Do Israeli citizens really want an end to the Palestine-Israel conflict that has beset the Middle East for so many years? The findings of a poll conducted by Dialog on behalf of the Yisraela Goldblum Fund and published in Haaretz last week suggest that no, they don't. What many of them want is the perpetuation of the existing apartheid system currently in place in Israel.
The results of the survey indicate that 58 per cent of respondents concede that Israel already has an apartheid political system. According to Dalia Scheindlin, a public opinion analyst based in Tel Aviv, the term apartheid is usually rejected among Israelis. The poll's novel findings stop there.
In line with previous polls that have shown that many Israelis support their government's discriminatory policies the survey revealed that 69 per cent believe that Jews should be given preference over and above Israel's Palestinian Arab citizens as candidates for government jobs. Forty-two per cent claimed that they did not want to share a building with Arabs or allow their children to be in the same class as Arab children.
The findings support what is happening on the ground. Israeli schools are divided, with different schools for Arabs and Jews and an unequal distribution of funding; it is rare to find Arabs and Jews to share apartment blocks. In fact, access to employment, health and other public services is riddled with injustice and discrimination.
Much criticism has appeared in reaction to a discerning opinion piece by Haaretz journalist Gideon Levy about the poll's findings. Blogger and critic Avi Mayer asked why the article did not mention the 53 per cent of Israelis who said that living in the same apartment as Palestinians "would not bother them". Nevertheless, no matter how they are presented, the poll's findings are shocking.
A massive 74 per cent of Jewish settlers in the occupied West Bank said that they favour segregated roads across the territory. Separate roads for different ethnic groups are a form of racial discrimination and part of a system that controls Palestinians' freedom of movement along with multiple checkpoints and the separation wall.
A large section of the poll is based on a hypothetical situation. Imagine, respondents were asked, if Israel annexed the West Bank; would Jewish citizens support or oppose rights for the 2.5 million Palestinians living there?
It is important here to point out that 48 per cent opposed annexation altogether, yet 38 per cent (still a sizeable minority) would support it. Most worryingly, if the West Bank was annexed, 69 per cent of respondents said that Palestinians should be prevented from voting in elections. A further 47 per cent of Israelis support the expulsion of Arabs from Israel to Palestinian-controlled territory.
Israel's Arab citizens have always been subject to discriminatory practices. Since 1948, Palestinian citizens have established a mere 7 communities inside Israel's pre-1967 border, in contrast to the flourishing of 700 Israeli communities. The government has had no problems "Judaising" parts of the country that have a higher ratio of Palestinian to Jewish citizens. Palestinians in East Jerusalem struggle continually against house demolitions and unfair access to public services.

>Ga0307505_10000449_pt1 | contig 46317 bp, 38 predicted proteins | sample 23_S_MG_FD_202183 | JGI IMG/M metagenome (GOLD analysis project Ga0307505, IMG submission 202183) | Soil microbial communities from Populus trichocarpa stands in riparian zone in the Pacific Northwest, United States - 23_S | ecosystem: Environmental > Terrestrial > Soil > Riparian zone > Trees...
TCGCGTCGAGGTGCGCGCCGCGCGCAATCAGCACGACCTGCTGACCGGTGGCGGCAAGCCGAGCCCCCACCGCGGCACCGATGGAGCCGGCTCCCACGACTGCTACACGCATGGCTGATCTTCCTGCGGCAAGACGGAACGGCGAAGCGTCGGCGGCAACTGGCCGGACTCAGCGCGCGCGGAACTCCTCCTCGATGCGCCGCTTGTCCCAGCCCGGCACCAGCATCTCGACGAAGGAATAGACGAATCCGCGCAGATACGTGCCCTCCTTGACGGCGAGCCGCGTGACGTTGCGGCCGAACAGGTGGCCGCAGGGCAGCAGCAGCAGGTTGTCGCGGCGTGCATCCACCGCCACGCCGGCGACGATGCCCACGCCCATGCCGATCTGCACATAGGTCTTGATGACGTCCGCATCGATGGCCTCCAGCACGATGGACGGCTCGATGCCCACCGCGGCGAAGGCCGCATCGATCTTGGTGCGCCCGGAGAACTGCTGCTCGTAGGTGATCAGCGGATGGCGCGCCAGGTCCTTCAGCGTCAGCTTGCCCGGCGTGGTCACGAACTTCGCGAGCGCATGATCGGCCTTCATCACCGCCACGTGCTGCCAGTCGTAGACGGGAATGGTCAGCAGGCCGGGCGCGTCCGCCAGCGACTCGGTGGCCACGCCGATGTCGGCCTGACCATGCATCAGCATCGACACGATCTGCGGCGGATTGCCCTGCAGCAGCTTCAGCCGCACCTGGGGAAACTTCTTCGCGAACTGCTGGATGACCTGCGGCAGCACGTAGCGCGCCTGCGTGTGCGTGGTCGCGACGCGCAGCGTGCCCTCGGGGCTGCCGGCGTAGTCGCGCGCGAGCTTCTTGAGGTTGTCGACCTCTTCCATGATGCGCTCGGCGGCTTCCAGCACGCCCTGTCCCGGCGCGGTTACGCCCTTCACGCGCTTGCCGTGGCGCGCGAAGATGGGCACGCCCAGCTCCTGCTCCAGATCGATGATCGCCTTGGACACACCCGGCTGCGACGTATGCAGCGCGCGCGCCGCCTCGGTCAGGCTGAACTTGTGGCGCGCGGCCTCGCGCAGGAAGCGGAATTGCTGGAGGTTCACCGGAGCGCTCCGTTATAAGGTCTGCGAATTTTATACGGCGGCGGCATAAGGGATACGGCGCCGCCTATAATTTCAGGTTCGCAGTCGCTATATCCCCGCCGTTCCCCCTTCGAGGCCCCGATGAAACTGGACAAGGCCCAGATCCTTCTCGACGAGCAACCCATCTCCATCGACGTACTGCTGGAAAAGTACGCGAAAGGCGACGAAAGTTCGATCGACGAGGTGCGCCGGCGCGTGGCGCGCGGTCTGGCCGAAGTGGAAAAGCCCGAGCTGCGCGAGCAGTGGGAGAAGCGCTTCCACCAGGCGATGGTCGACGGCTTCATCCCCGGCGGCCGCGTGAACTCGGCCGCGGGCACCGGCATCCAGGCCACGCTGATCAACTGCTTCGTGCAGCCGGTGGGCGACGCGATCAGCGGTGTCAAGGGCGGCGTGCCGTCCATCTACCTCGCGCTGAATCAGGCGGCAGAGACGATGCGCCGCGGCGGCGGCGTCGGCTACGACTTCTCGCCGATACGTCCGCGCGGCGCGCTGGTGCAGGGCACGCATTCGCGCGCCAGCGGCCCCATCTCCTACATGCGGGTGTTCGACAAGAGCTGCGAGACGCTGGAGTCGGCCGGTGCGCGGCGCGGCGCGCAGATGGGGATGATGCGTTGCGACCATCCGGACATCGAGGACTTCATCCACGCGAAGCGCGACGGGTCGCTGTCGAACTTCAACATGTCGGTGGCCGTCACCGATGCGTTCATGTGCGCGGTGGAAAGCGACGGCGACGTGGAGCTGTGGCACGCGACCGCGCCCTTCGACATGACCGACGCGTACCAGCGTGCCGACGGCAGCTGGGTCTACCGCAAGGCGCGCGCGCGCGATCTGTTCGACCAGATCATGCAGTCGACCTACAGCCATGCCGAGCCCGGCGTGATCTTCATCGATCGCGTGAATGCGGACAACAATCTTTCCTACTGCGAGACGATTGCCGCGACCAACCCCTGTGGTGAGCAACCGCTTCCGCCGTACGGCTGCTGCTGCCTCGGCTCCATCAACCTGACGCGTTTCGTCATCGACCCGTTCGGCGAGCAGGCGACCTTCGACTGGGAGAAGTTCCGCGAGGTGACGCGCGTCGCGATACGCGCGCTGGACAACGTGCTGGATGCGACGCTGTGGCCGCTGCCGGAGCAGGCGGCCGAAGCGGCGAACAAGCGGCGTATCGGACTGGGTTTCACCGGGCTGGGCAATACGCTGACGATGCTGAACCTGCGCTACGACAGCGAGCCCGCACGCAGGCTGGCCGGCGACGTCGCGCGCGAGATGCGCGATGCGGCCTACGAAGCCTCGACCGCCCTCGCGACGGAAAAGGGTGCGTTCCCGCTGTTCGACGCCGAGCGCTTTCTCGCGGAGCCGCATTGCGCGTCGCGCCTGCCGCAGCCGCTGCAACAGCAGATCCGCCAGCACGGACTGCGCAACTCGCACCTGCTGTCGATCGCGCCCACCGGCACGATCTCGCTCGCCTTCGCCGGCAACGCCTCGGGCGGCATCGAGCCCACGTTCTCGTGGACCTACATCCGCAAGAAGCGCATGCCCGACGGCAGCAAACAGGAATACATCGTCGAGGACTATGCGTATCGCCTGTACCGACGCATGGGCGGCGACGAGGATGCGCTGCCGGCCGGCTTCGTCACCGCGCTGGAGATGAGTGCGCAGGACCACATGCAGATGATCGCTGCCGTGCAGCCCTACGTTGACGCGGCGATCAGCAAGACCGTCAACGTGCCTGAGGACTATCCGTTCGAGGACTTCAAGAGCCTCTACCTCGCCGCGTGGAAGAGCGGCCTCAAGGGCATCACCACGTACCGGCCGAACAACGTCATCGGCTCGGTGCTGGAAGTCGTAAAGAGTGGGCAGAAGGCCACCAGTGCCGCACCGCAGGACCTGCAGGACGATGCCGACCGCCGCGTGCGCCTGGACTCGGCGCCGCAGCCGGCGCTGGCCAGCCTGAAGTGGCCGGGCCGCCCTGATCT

Far-fetched critics of the poll, such as Sharon Mittleman in J-Wire, who claimed that the respondents might have misunderstood the term "apartheid", hold little sway, nor offer a reasonable excuse. Perhaps it's true that the sample of 503 people who participated in the poll (out of approximately 6 million Jewish Israelis) was too few to be representative, but that ignores the reality: we do not need a survey to tell us that Israel is an apartheid system. The evidence is all around for us to see.
Gideon Levy blames "years of brainwashing" which have created, in Israeli eyes, the Arab image as "terrorists, criminals, or primitive people". True, the complete absence of accountability, settlement endorsement and cynical rhetoric of Israeli politicians has not helped the situation, but people can, and must, think for themselves.
So what can be done about this? For sure, recognition of the horrors of the Nakba (Catastrophe) in 1948 would go some way towards stopping Israel's ongoing ethnic cleansing of Palestinians from their own land. A fair analysis and accounts of Israel's past (and present) narrative within the education system and media are essential.
As this poll comes just three months before an Israeli general election, change does not look imminent. None of the leading political parties have an agenda that varies in any significant way from the current coalition's, which is riddled with racism and extremism. Change can only come through awareness-raising and consciousness among the Israeli public, along with condemnation, not endorsement, from the international community.
Apartheid is a crime against humanity and cannot be tolerated in the 21st century, in Israel or anywhere else.
The views expressed in this article belong to the author and do not necessarily reflect the editorial policy of Middle East Monitor.